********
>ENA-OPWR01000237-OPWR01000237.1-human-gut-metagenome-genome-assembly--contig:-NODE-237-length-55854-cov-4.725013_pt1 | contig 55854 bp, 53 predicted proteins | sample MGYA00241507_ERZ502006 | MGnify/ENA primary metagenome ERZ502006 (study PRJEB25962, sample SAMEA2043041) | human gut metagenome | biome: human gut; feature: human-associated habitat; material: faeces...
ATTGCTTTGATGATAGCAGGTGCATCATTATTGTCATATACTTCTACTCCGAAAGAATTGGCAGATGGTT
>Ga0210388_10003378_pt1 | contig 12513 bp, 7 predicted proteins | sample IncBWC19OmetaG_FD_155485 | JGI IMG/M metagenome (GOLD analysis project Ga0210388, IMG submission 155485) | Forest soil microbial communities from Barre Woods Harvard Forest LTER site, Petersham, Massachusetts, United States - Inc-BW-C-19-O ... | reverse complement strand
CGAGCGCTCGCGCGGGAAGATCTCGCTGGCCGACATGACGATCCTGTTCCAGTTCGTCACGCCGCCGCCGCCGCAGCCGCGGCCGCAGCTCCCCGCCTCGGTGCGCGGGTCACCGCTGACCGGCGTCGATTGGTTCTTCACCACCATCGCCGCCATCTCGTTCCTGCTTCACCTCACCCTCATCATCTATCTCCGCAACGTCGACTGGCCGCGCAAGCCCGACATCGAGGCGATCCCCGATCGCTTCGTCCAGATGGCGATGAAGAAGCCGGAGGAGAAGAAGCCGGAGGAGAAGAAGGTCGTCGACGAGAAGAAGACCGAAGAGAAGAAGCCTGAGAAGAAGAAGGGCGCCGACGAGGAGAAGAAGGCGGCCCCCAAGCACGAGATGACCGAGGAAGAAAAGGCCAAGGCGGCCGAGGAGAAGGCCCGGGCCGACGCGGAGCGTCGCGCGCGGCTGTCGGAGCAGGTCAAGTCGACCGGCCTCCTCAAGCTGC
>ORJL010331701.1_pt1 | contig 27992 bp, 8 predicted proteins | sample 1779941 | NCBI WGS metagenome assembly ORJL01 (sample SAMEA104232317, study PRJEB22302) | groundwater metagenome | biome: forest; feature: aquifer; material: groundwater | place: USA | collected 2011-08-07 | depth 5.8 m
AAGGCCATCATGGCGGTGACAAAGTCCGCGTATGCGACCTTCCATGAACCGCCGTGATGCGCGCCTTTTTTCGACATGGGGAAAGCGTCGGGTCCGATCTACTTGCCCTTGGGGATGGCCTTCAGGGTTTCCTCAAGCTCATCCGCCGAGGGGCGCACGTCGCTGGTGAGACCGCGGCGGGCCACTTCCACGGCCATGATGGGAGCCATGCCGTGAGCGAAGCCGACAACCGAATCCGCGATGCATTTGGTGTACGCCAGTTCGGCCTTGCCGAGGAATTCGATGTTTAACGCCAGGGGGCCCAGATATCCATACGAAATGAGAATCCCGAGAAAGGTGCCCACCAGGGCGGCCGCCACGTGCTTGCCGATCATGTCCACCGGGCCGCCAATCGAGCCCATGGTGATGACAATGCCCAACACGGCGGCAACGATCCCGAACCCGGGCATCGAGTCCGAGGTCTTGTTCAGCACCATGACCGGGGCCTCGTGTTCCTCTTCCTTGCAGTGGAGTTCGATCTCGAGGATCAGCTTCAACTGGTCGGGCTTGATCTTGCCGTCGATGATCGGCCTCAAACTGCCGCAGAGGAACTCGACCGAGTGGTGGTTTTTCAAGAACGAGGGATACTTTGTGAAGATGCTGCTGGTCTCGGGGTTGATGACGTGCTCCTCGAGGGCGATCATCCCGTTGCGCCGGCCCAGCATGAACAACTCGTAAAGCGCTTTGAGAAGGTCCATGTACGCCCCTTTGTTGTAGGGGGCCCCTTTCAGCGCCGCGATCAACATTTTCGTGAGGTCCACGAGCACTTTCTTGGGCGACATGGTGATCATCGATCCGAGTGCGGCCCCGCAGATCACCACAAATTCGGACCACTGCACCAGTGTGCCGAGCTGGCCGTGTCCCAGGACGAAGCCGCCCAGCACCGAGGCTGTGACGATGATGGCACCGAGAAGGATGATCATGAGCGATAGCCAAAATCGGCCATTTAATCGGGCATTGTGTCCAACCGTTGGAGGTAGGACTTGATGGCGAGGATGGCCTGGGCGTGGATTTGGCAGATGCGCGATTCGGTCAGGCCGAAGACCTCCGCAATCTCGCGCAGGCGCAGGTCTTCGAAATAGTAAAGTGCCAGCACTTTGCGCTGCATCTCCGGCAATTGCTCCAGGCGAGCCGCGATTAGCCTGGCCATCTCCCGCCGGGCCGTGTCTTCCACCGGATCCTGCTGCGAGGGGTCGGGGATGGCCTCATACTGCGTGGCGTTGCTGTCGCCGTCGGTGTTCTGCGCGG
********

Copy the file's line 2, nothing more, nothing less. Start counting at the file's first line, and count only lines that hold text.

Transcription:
ATTGCTTTGATGATAGCAGGTGCATCATTATTGTCATATACTTCTACTCCGAAAGAATTGGCAGATGGTT